From Descendants of the Dragon to Heirs of God

Their culture tells them the dragon is transcendent. Their Bibles tell them it’s evil. How should Chinese Christians approach this year’s zodiac animal?

The Chinese zodiac marks 2024 as the Year of the Dragon (龙, long). Every 12 years, numerous Chinese families harbor hopes of welcoming a “dragon baby”—because for thousands of years, Chinese culture has held the dragon in high esteem, and many Chinese people identify themselves as “descendants of the dragon” (龙的传人).

However, numerous misunderstandings and fears about the dragon exist among many Chinese Christians, because they believe the Bible regards the creature as satanic. For them, the imaginary creature is either a symbol of nationalism or the Devil incarnate.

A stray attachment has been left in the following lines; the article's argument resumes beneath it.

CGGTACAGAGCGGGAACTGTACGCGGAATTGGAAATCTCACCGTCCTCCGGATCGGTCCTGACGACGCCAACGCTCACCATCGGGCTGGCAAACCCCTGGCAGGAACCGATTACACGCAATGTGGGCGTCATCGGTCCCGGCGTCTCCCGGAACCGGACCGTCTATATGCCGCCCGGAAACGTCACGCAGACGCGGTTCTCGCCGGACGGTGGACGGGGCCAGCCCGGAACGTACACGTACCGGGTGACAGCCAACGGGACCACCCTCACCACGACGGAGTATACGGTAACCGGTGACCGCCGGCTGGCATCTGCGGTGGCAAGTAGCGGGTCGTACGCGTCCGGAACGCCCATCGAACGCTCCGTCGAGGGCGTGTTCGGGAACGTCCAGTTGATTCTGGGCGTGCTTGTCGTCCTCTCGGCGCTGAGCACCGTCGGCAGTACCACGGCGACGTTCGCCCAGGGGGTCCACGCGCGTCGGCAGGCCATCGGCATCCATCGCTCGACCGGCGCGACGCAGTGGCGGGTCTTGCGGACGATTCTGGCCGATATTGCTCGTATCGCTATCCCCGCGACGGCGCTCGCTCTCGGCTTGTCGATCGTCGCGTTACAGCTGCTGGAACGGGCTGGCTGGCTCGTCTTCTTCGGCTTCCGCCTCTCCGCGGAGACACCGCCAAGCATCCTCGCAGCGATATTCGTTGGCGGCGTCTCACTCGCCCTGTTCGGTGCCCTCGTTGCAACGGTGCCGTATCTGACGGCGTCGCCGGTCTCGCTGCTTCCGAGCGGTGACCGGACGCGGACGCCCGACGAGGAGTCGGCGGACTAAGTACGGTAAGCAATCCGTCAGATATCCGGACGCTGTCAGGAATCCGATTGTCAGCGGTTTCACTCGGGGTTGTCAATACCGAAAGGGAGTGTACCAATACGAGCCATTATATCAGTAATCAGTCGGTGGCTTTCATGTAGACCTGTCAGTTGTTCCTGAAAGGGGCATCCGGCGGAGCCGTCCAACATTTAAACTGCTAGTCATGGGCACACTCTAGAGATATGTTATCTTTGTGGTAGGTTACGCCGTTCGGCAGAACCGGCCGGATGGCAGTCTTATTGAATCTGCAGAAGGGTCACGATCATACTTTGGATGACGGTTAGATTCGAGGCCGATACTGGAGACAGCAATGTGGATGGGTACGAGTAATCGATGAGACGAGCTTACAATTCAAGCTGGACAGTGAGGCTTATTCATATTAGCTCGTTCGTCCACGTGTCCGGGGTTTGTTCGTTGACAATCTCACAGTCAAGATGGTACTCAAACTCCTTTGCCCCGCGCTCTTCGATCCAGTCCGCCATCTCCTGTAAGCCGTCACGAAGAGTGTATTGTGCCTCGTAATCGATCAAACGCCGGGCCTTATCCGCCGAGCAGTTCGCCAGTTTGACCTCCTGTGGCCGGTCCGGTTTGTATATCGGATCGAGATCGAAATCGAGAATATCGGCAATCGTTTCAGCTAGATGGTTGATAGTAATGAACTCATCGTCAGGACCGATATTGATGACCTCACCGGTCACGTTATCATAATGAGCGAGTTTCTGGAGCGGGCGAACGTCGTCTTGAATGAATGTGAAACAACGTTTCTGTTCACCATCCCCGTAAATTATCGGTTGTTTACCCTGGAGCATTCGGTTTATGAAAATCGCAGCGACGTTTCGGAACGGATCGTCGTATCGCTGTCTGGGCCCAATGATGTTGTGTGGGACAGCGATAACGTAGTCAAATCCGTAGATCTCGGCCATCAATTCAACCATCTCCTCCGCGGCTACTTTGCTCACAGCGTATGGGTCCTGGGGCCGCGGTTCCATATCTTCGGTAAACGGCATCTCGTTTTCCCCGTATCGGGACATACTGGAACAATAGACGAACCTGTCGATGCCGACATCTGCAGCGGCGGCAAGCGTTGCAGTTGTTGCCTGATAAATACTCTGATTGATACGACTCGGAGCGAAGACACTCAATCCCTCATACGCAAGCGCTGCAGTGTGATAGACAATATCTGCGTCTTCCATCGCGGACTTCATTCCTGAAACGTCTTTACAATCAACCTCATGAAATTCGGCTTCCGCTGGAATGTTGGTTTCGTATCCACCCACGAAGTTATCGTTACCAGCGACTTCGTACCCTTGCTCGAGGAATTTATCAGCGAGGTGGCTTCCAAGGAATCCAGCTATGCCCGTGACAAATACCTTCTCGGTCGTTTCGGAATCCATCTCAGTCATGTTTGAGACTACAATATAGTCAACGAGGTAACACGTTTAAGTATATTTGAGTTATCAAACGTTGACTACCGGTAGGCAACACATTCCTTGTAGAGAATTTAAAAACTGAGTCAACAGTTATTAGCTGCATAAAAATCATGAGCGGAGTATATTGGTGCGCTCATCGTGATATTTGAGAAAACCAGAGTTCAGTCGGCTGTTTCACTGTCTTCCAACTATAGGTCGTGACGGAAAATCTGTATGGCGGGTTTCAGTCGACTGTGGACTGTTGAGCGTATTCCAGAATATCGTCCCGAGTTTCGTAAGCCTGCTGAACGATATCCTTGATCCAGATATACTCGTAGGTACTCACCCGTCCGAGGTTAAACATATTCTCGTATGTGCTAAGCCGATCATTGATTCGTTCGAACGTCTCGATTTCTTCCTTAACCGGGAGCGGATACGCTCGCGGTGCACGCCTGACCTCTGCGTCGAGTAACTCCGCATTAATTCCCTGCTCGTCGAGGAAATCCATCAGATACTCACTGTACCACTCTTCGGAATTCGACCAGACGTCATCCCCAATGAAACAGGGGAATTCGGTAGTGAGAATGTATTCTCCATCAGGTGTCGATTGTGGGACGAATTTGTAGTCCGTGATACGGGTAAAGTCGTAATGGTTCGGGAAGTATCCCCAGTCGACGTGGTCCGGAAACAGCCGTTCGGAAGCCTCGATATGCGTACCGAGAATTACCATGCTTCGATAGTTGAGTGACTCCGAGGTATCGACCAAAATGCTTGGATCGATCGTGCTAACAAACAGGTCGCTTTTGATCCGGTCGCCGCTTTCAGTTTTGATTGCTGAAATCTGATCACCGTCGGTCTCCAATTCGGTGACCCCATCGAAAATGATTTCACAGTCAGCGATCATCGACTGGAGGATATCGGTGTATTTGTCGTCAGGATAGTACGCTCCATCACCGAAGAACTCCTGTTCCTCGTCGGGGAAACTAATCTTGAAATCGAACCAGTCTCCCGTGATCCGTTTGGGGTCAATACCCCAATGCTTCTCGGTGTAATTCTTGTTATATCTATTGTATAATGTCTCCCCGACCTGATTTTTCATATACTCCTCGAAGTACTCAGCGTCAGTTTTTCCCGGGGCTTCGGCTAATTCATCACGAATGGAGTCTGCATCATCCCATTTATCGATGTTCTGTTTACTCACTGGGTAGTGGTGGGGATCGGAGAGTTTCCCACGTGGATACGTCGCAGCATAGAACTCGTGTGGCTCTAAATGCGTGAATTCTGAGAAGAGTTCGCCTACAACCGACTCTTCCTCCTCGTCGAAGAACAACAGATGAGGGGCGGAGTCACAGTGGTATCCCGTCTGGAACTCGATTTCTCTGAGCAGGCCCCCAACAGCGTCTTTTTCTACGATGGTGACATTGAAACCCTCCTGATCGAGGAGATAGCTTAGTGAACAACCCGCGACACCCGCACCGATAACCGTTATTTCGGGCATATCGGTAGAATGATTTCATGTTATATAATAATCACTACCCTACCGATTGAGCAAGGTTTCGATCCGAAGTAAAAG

This Year of the Dragon, believers would do well to ask: What might it look like for the gospel to transcend Chinese dragon culture? And what would it mean for Chinese believers to transition from identifying as descendants of the dragon to heirs of God?

Not St. George’s dragon

My surname is Long (龙), which means “dragon.” After my conversion to Christianity, numerous Christians advised me to change my surname because it is the same word as dragon in Chinese Bible translations, and Revelation 12:9 states that the dragon is Satan. While these Christians may have been trying to keep me from associating with the Evil One, I found their interpretation to be an oversimplification and a misunderstanding of both the Bible and Chinese culture.

In the first place, there are significant differences between the dragons in Chinese culture and the dragons in Western culture and the Bible (Greek: drakōn), starting with their appearance. The “enormous red dragon” in Revelation possesses “seven heads and ten horns” (Rev. 12:3), whereas the Chinese dragon only has one head and two horns. And Western dragons have …

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